Category: Data

FTR4H India fireside chat in 2018.

FTR4H will be back in Delhi after its inaugural launch in April 2017

After its official inauguration in India in 2017 and a successful global roadshow in 2018 including a stop in Mumbai, FTR4H – the global digital health society – will be back in Delhi 21 to 23 February 2019 for Medical Fair India at Pragati Maidan exhibition center.

The FTR4H team organizes a 120 sqm lounge and stage performance in hall 10 around the latest trends in digital health. Meet and mingle with digital health aficionados from India and abroad, with three FTR4H Global Ambassadors present at the show: Aline Noizet, Muthu Singaram, and Mark Wächter.

FTR4H lounge.
FTR4H lounge.

Presentations, insights, keynotes

Next to global partners like Data Natives, GINSEP and Startupbootcamp, FTR4H is also cooperating with India’s largest co-working operator 91springboard. The lounge will showcase the latest in digital health solutions from exhibitors like i-Team and Winglobe, and will also be the host for startups from all over India like CardioTrack, Janitri, Onco-Connect, and Yostra Labs. A three days conference with expert talks, fireside chats, panel discussions, and startup demos will be held on site.

Entry is free, just register online here to redeem your ticket. If you are interested to speak on stage in the context of how Mobile, IOT, Data, AI, Blockchain or Robotics transform healthcare or if you want to do a demo pitch of your startup free of charge, please contact ftr4h@md-india.com and give a bit of background.

Exhibit!

There is also a chance to exhibit as a startup. For INR 30,000 you’ll get a 1 sqm booth incl. logo placement in the lounge incl. WiFi, power supply, locker, access to lounge facilities and VIP guest club to meet with clients.

If you are driving digital health in India, the FTR4H lounge in Delhi is a must-attend event.

Opportunities in India from the VC perspective

“Just creating an app does not mean you have a company. The key key question is: are you solving a problem?” These were the opening words  of Pradeep K. Jaisingh, Founder of HealthStart India, at the VC Panel at #FTR4H program at MEDICAL FAIR India in New Delhi. Panel was organised by HealthStart. The main aim was to highlight VC perspective on the digital health startups scene in India.

As said by Mr. Jaisingh, the basic background of technology needs to be that it improves the outcome. A solution needs to solve a problem and be sustainable. From the macro perspective, potential for disruptive innovation in India is big, said Mr. Jaisingh. Especially in terms of diagnostics, treatment and management of chronic diseases.

The doctor’s expectations in the near future are high. Artificial intelligence can be utilized to effectively synthesize patient information before his visit in the hospital or a doctor’s office.

What do the doctors need?

Private Equity Professional Mayur Sirdesai, Director at Somerset Indus Capital Partners, warned, the key issue in digital health technology and innovation is probability of adoption. “When a doctor has a line of patients in the waiting room, he can’t be bothered by entering data in the computer,” he mentioned. The second challenge is  payment for digital solutions. Revenue model of a startup is crucial to implementation of a solution in practice. In India, most payments are still out of pocket which might change with the development of the insurance market.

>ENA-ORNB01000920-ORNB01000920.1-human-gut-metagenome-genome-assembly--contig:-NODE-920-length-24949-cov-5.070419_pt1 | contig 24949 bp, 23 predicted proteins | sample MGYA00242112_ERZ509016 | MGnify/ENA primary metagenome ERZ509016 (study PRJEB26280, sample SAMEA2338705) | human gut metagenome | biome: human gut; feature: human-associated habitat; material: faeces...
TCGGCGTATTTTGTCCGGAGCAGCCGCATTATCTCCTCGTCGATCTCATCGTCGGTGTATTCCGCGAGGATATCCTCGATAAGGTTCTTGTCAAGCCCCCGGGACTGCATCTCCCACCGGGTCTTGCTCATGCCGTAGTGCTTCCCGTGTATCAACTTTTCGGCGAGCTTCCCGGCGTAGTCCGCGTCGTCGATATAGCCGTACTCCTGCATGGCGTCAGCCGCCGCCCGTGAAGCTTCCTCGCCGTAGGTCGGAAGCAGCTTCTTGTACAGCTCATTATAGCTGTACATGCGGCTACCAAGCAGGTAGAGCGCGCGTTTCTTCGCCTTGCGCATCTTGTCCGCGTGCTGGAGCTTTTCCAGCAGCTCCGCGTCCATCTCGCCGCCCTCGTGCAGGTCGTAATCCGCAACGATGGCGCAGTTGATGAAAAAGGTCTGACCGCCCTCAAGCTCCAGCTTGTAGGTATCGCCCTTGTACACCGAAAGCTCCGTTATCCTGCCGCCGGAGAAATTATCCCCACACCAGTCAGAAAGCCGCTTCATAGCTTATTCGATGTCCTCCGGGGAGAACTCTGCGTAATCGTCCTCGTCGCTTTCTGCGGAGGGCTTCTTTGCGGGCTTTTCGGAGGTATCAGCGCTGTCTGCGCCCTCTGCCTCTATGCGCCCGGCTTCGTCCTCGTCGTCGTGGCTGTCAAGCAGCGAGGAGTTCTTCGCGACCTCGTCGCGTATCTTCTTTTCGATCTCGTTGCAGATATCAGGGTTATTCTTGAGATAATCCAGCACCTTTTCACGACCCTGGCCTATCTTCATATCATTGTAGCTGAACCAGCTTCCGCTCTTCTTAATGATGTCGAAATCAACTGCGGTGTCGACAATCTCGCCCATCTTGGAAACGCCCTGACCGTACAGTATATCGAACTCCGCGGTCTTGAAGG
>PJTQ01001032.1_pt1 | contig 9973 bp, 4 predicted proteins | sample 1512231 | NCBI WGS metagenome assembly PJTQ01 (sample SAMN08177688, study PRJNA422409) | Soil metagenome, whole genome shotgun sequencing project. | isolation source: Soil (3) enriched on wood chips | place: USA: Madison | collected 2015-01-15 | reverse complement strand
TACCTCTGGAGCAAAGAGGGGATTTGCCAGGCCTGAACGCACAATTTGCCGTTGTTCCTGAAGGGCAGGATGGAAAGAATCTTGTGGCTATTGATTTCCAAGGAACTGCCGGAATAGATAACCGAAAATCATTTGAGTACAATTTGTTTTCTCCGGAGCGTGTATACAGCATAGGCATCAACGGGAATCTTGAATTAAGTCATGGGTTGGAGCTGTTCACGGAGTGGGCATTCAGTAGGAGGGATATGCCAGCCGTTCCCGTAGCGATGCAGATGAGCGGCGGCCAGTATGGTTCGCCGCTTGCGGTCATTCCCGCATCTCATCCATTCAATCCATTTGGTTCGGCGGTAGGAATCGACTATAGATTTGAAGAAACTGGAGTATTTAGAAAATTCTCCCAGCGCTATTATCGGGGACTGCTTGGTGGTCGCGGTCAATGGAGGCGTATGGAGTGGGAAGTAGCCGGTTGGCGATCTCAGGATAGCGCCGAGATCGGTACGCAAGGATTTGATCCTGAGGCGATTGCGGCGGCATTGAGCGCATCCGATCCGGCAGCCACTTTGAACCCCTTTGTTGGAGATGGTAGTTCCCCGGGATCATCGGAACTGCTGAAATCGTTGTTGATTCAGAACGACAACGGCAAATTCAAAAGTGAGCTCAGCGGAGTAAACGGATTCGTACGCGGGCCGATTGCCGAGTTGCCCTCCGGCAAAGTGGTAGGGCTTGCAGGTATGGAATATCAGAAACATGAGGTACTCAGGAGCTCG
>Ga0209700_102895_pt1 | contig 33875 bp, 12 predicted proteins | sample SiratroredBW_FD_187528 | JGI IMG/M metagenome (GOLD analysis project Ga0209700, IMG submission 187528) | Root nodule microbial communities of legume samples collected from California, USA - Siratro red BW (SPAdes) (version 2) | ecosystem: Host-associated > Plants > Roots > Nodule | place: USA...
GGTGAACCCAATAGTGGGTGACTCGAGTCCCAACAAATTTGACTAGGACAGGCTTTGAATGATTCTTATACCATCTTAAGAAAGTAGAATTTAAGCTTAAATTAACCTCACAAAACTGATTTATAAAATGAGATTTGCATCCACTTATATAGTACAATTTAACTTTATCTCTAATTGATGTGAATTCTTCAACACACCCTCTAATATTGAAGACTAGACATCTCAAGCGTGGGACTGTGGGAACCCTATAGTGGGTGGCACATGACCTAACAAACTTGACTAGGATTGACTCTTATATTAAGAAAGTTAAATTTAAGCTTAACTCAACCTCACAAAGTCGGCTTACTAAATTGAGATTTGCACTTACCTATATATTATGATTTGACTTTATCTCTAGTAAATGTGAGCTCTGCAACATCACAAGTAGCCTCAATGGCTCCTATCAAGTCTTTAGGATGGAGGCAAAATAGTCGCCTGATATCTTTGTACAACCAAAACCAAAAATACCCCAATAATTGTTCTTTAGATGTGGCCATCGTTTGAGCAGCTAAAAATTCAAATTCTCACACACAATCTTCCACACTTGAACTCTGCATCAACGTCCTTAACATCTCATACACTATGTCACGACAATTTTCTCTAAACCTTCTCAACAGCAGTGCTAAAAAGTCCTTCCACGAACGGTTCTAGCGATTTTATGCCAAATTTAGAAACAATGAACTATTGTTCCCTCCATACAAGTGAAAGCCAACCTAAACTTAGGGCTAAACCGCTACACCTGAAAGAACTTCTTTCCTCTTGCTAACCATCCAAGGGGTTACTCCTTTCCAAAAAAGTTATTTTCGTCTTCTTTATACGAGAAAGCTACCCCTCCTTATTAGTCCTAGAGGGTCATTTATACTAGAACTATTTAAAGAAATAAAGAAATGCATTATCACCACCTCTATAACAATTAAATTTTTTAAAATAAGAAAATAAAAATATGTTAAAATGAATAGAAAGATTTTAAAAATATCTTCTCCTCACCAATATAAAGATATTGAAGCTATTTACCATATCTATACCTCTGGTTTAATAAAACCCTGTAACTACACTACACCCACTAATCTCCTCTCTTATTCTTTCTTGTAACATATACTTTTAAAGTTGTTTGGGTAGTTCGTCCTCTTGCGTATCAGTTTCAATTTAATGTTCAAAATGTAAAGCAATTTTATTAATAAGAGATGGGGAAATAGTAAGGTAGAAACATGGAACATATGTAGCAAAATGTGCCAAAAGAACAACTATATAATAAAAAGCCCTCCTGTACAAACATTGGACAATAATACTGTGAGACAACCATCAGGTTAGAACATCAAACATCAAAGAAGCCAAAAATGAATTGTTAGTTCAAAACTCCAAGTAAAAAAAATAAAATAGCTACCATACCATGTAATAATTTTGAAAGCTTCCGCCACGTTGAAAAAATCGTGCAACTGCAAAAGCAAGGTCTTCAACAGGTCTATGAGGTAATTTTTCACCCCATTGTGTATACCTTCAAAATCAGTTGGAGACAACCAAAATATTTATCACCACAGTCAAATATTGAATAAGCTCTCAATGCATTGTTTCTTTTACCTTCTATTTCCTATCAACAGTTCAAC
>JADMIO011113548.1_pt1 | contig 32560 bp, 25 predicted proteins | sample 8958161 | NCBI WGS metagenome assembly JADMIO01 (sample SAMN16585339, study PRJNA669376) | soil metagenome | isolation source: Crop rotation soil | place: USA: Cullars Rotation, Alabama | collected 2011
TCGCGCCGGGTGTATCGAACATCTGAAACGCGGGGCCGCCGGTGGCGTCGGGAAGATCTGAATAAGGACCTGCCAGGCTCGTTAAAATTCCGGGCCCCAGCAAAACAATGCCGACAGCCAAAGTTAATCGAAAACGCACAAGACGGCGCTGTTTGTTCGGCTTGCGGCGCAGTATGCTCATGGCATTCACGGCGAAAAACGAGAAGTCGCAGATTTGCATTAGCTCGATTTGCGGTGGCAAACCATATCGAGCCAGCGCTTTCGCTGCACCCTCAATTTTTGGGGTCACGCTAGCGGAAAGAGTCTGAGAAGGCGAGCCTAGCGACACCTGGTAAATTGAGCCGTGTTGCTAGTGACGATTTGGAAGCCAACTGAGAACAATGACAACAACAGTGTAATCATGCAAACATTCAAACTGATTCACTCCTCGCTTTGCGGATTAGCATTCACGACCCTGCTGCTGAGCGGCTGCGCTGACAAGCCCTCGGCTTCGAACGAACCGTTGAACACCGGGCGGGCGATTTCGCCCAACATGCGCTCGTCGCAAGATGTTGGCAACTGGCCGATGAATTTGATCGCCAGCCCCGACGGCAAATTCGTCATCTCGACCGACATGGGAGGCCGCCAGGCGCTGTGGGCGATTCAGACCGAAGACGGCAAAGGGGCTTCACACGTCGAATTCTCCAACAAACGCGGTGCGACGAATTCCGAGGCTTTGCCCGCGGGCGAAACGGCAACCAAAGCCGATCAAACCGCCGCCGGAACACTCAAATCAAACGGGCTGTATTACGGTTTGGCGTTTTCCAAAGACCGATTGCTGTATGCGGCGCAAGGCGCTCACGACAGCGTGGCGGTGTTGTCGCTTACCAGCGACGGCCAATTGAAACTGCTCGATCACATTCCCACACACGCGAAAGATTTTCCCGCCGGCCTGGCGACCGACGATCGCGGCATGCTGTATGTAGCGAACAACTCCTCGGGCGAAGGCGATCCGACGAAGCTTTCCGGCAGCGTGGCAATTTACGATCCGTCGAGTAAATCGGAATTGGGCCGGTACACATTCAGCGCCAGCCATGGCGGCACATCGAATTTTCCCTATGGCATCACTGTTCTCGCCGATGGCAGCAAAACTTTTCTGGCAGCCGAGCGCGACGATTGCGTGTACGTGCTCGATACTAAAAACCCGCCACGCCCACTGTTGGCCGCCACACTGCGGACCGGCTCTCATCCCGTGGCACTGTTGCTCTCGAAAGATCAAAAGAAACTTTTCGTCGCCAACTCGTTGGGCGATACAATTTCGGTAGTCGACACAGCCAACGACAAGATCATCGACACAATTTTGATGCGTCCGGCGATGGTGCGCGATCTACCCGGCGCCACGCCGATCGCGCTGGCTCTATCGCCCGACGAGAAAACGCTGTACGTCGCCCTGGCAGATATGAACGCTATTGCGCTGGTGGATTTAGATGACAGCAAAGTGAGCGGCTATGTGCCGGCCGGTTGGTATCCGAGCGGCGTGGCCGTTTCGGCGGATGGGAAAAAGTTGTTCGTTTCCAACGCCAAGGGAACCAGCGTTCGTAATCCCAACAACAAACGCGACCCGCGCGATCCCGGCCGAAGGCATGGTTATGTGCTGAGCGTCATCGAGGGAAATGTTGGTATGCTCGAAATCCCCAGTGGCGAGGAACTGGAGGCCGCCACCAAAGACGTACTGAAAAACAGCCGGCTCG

From the perspective of Shuchin Bajaj, Founder Director at Cygnus Medicare, a big potential in India is in putting more effort into medical education of other specialists and healthcare providers, apart from doctors. “We are to doctor-centric. I am a big fan of personalized medicine and “ayurveda” in that sense. These sciences look at the patient as an individual while medicine takes the patient as a dataset. Ayurveda does not treat the disease,” he said.

Needs and payments

Partha Dey, Healthcare Leader and SME at IBM India mentioned the need for more collaboration: “It is clear and we agree we need to walk together and collaborate. Technology can work as a platform and our idea is to use it to solve real life problems. We are working on longterm solutions. The first issue is always the business case. What do users need? What are they prepared to pay for? A lot of startups have ideas, but struggle with translation and implementation in practice.”

Vikram Gupta, Founder and Managing Partner at IvyCap Ventures Advisors described India as a unique market because of the payment system. “In the developed world insurance takes care of healthcare. Our environment drives behaviour. Hence healthcare consumption is different compared to the rest of the world. The opportunities here are of different nature than in other countries. One thing to look at is infrastructure. Ratio of hospitals does not match population needs.”  Huge opportunities lay in financial assistance for healthcare, concluded Vikram Gupta.

3 reasons why wearables are dead

Wearables and measurements. Which Point of Care devices are just gadgets and which ones bring actual better outcomes for patients? Here’s what’s wrong with wearables.

 

1. Questionable data gathering

When used for prevention, it has become clear by now, that a person gets tired of using a wearable or a health app in only a few months. It is important to note that this holds true mostly for relatively healthy people, not patients with serious illnesses.

2. We are measuring what we can, not what we should